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Liverpool tale has happy ending
Trevor Huggins |
June 10, 2005 18:11 IST
UEFA's decision on Friday to allow Liverpool to defend their Champions League trophy rounded off a European campaign that will live long in the memory on Merseyside.
The unexpected victory over AC Milan in Istanbul was a throwback to Liverpool's golden era from the mid-1970s to the mid-1980s, when they won four European Cups and a string of domestic titles.
None of those successes, though, could compare with last month's for sheer drama.
Having started the final as rank outsiders and been a goal down in the first minute, Liverpool's nightmare in Turkey continued until halftime, when they trailed 3-0.
Captain Steven Gerrard led the astonishing comeback, scoring one goal and setting up another as Liverpool put three past Milan's much-touted defence in the space of six minutes.
A remarkable double-save by Liverpool keeper Jerzy Dudek to deny European Footballer of the Year Andriy Shevchenko in extra time earned a penalty shootout in which the Pole inspired his team to an improbable 3-2 victory.
It was a fitting end to a European campaign in which Liverpool had been defying the odds all season under their new Spanish coach Rafael Benitez.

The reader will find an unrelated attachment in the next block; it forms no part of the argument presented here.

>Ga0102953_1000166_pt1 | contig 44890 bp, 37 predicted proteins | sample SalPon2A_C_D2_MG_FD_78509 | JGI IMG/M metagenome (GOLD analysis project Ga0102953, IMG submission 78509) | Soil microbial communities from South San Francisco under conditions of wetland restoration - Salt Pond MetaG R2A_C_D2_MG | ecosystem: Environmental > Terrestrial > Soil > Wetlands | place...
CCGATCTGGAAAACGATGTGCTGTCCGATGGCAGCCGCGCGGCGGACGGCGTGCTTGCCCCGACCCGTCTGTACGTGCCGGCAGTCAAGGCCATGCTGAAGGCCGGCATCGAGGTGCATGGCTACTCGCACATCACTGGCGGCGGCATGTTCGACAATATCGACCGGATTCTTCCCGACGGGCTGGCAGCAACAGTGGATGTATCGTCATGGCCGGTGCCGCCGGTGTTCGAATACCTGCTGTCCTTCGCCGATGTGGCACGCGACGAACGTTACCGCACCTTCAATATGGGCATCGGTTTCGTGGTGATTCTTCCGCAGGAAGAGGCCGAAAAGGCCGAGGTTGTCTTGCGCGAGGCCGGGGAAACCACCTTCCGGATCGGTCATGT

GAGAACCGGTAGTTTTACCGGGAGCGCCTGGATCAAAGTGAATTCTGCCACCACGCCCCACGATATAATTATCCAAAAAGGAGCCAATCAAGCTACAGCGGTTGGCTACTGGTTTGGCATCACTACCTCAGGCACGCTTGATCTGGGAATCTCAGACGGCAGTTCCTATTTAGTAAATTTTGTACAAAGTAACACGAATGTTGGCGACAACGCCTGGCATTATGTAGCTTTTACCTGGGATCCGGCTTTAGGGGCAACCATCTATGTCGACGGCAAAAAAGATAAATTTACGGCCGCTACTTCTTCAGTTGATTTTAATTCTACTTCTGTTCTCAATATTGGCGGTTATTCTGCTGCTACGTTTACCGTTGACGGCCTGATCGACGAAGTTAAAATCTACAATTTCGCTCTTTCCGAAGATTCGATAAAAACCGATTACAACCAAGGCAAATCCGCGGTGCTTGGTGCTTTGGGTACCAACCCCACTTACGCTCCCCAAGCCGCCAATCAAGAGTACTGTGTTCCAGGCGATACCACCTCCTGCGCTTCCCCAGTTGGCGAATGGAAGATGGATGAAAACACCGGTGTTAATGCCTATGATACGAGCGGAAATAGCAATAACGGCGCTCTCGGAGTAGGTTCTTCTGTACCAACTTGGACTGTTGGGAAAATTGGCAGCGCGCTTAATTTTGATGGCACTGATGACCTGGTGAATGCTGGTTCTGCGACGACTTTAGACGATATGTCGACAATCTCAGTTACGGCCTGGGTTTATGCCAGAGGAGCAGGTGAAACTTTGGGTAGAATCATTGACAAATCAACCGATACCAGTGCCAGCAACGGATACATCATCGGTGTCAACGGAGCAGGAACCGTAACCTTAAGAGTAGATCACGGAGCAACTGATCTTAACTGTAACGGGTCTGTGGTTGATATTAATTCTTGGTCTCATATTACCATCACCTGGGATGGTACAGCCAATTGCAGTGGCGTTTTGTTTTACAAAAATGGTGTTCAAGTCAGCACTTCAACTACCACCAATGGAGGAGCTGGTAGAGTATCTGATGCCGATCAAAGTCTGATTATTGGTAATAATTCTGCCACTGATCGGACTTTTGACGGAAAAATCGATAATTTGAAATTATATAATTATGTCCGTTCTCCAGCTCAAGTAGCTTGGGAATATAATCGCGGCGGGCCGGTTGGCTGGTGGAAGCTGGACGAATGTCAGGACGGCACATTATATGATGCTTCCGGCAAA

After squeezing through the qualifying round with a 2-1 aggregate win over Graz AK, they appeared to be heading out of the competition as they lined up to face Olympiakos in their final group game at Anfield.
Liverpool needed to win by a two-goal margin but had ground out only a 2-1 lead until the 86th minute, when Gerrard blasted an unstoppable third on the half-volley from 25 metres.
His stunning strike lined up what proved to be an easy knockout round encounter with Bayer Leverkusen, won 6-2 on aggregate, and a draw that many in football dreaded, a quarter-final with Juventus, 20 years after the Heysel Stadium tragedy.
Thirty-nine mainly Italian fans died when a wall collapsed following a charge by Liverpool fans at the Brussels stadium, shortly before the English team's 1985 European Cup final against Juventus.
The Italian side went on to secure an empty victory and the two clubs had not met in competition since that night.
Two decades later, players set history to one side as Liverpool chalked up a 2-1 home win and showed their defensive mettle by battling to a fully-deserved 0-0 draw in Turin.
Their reward was an all-English semi-final with a Chelsea side who had beaten them home and away in the Premier League and come from behind to defeat them in the League Cup final.
Liverpool paid no heed to the form book, however.
Another goalless away draw and a controversial 1-0 home win, in which Spanish midfielder Luis Garcia's early effort was judged to have narrowly crossed the line, sent Liverpool through to a final which only their most loyal fans had predicted.